My writing overflowed in nearly every aspect of my life. I had always loved essays and reports, not I craved them. I read voraciously throughout junior high and high school and wrote pages upon pages. Everything from fantasy, to reports on small battles in World War II, to poetry, and even a few terrible rap lyrics. I wrote everything by hand until my junior year of high school when I bought an electric typewriter. I’d write by hand when I was out, then take over on the typewriter when I got home. I’d use a three-hole punch and put the typed pages in a binder with the handwritten pages.

Looking back on my origin story, I’m no longer sad and angry about not being able to draw. I found a different medium of creation and expression. Writing is a part of me, it’s integral to who I am and who I’ve become. It’s grown and changed with me as time has gone on. I went from thinking of it mostly as a tool that helped me through school and then later on to secure work to now considering it something of a trusted companion.

Writing is something that transcends the simple task of putting pen to paper. It’s more than arranging letters into words and words into sentences. For me it’s becomes a way to put myself into the very stories and poems I write. I leave part of myself in every piece. It’s not a conscious decision I make, it just ends up that way. What I write is important to me and so I take pride in it, but I also understand that what I write MIGHT be important to others. I just hope that others who read my pieces take away something from it, and maybe they get to know me a little bit in the process too.

Friday, January 19, 2018

Back to School Loadout Changes!

A new year and a new semester, and unlike past semesters and years this time I’ve got some cool new gear to show off! So I’m going to walk you through my previous loadout compared to my new loadout. Hopefully I don’t bore you along the way, but here we go.

I’ve been using something similar to the CamelBak H.A.W.G.500 since I started going back to school in 2015. The pack itself is from 2007, but it doesn’t show a bit of age. The hydration system is still pristine, all the MOLLE is still intact, the plastic snap/buckle system all still function, basically the bag is a BEAST. It’s slightly smaller than a run of the mill backpack/bookbag in both width and depth, but I’ve not found it hard to use except last semester when I literally had a class that required a book too large to fit. For that reason I went with a two bag system last year which worked well, but this was still my MAIN bag.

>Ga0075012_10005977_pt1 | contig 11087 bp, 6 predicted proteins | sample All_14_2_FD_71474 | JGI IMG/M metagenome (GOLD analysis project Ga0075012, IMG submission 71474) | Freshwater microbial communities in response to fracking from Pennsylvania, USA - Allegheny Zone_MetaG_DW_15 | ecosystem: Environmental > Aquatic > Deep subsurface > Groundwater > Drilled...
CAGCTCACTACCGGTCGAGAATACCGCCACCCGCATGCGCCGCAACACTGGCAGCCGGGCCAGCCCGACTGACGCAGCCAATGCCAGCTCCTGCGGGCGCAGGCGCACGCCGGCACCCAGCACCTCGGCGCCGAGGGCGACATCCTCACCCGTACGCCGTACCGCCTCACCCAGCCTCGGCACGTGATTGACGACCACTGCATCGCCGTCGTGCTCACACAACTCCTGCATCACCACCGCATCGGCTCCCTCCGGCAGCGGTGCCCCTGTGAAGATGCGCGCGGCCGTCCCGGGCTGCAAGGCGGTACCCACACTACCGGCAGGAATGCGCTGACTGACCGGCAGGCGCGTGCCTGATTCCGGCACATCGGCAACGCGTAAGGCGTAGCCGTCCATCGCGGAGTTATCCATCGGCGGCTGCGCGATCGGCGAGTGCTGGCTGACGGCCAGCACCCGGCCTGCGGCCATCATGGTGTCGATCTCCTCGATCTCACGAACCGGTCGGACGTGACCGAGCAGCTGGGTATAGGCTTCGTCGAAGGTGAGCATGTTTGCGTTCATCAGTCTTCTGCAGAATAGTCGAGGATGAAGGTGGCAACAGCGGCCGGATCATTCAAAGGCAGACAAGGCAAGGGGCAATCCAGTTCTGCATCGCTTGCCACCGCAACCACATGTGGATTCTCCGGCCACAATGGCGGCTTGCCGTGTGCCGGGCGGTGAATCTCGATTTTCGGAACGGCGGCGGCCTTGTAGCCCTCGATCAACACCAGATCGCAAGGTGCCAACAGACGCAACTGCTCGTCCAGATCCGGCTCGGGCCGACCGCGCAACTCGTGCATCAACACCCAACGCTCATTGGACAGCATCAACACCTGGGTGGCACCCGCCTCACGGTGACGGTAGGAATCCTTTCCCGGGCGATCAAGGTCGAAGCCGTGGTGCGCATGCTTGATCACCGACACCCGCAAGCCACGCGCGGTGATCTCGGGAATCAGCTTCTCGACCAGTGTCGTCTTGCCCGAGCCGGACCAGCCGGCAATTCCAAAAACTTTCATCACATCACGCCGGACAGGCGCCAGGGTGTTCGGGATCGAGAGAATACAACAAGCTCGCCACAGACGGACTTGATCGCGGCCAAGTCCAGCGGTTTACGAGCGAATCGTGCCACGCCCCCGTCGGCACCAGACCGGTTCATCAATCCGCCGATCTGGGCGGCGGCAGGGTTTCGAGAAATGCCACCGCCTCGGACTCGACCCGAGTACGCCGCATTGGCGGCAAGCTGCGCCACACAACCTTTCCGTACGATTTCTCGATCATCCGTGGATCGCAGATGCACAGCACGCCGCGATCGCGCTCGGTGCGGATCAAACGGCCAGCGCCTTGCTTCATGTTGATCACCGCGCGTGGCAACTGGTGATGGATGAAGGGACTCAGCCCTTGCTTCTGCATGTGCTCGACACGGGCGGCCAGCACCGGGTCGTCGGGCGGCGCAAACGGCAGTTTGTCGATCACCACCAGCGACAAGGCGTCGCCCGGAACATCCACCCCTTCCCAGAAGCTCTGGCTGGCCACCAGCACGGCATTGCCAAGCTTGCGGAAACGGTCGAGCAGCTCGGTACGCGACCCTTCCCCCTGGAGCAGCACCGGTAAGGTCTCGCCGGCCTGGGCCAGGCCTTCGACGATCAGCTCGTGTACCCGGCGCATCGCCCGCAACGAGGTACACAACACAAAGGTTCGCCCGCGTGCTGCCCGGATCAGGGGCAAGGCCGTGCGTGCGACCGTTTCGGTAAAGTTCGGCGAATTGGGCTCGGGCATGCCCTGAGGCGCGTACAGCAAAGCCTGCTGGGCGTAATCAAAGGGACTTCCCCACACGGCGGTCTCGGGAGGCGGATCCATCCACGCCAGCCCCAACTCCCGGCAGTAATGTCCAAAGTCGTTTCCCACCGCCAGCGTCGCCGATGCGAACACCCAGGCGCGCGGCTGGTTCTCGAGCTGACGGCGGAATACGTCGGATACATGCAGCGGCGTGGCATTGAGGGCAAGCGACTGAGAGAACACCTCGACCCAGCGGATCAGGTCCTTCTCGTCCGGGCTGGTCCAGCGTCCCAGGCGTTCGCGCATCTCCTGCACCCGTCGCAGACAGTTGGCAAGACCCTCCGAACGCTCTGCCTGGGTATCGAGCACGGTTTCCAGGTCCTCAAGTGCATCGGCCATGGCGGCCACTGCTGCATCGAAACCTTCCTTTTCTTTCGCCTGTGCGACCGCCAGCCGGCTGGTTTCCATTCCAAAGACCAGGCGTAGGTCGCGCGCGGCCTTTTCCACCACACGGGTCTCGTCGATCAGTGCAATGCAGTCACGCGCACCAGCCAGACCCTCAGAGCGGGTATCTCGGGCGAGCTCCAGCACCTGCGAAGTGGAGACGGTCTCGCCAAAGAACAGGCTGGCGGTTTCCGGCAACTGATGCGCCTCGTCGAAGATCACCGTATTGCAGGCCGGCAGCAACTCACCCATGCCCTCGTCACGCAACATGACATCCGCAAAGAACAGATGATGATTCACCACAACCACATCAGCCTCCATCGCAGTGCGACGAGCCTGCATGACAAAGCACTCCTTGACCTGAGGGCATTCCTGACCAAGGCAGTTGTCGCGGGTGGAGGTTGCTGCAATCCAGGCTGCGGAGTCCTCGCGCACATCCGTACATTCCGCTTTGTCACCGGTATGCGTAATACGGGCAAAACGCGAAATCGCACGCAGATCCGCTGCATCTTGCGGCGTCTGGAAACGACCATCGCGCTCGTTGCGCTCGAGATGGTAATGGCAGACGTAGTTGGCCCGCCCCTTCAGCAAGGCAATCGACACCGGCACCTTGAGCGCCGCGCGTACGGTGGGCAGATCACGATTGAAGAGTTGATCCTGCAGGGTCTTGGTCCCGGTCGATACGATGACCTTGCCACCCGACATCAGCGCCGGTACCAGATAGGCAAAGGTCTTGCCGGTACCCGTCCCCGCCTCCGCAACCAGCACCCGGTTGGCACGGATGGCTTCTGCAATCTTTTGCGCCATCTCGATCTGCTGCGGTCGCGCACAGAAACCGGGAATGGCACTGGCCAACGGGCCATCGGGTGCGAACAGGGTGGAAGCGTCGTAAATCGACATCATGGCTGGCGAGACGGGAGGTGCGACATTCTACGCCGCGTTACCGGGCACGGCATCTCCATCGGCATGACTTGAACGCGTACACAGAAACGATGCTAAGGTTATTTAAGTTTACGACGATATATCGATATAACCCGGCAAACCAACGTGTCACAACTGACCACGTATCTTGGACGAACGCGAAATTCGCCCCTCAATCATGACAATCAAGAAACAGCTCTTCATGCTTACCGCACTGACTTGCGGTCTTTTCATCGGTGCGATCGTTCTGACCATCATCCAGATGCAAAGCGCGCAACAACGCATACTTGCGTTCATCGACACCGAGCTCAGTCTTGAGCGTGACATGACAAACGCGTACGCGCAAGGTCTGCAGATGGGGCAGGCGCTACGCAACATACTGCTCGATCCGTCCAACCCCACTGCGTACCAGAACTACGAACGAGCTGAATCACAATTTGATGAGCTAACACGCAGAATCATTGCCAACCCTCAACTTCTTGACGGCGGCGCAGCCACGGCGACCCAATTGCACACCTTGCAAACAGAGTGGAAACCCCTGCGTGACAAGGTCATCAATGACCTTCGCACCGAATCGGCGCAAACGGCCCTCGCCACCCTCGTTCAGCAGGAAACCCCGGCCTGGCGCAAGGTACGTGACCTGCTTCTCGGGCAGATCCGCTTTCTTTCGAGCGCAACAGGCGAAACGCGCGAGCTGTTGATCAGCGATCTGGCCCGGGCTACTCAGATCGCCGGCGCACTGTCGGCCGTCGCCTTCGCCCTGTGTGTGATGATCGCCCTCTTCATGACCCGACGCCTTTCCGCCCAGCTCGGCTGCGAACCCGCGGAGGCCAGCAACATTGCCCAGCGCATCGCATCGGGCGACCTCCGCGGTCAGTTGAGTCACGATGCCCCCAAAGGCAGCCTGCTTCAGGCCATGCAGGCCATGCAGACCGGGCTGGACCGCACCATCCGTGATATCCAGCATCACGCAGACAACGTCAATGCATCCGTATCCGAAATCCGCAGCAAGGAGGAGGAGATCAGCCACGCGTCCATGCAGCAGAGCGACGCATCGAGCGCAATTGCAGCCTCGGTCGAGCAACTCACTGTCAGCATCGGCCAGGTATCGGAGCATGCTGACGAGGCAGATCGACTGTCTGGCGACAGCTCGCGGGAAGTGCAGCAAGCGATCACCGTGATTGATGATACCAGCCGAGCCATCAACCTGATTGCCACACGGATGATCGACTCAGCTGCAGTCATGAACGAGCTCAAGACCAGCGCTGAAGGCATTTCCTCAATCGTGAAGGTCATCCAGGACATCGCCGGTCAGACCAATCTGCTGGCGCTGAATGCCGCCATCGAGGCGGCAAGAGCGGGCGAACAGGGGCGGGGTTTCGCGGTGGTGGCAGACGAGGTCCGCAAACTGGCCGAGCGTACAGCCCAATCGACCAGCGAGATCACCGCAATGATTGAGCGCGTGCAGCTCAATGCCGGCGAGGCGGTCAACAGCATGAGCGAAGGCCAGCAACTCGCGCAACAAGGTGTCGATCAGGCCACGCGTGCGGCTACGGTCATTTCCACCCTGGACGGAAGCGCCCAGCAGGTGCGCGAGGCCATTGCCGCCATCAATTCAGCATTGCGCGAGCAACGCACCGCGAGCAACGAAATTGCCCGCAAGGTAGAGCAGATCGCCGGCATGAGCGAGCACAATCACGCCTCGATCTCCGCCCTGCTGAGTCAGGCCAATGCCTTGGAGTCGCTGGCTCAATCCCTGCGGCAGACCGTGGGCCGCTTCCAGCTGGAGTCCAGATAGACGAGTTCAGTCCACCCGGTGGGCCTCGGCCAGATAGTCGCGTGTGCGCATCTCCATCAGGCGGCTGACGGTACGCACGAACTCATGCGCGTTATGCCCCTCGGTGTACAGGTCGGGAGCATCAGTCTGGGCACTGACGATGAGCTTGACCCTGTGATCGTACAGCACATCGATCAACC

I’ll go down my must have’s that I loaded it out with. MiquelRius notebooks, I’ve talked about these at length before and will continue. They are far more difficult to find, in fact, I’ve yet to purchase any this year but last year I had four of the 5-Subject notebooks that I filled. I also kept a smattering of 15-20 pens (ballpoint and fountain), a REALLY cheap mechanical pencil, and some random colored pencils in my bag at all times. I carry iPhone accessories in a small cordura pouch from Yellow Birch Outfitters. It holds a charger, cord, and headphones perfectly and has a really small profile. That’s about all of the normal stuff from last year, I’ll get into more detail on my current loadout.

So recently Rickshaw Bagworks released their Cosmo briefcase. I love Mark’s designs, they are elegant but supremely functional and after looking at all the color combinations I knew I had to have one. I chose the Moss-Orange combination. It literally showed up today, so I’m a bit psyched about it still. Regardless it’s freaking AMAZING. If you want all the down-and-dirty details on the bag I HIGHLY recommend checking out Matthew Morse’s review of it. He did a solid job of cataloging the features and maybe I’m not as big of a bag snob as he is, because I don’t really have anything negative to say about the Cosmo. I have a 13 inch Macbook Air, and while I would like the 13 inch sleeve it would only be so I could remove just sleeve by itself. When used with it attached in the bag, the 15 inch sleeve works quite well. The fact that I can comfortably carry a 5-subject notebook and several books plus my laptop with me in a small briefcase/messenger bag is DOPE. My only regret is that it doesn’t have Velcro on the outside for all my patches, but it is supposed to be a little bit more professional so the patches will have to remain on my backpack.

As for the rest of my wonderful loadout. I’ve already mentioned my Macbook Air, it’s also new because this semester was the first where two separate professors said we’d need laptops in class. My old laptop did what old laptops do and died. So I used my student discount and grabbed this lovely gem. It’s fast, has the basics a student like me needs (word processing, internet, and a battery with LONG life). I decked it out with a Mosiso olive snap on case for added protection.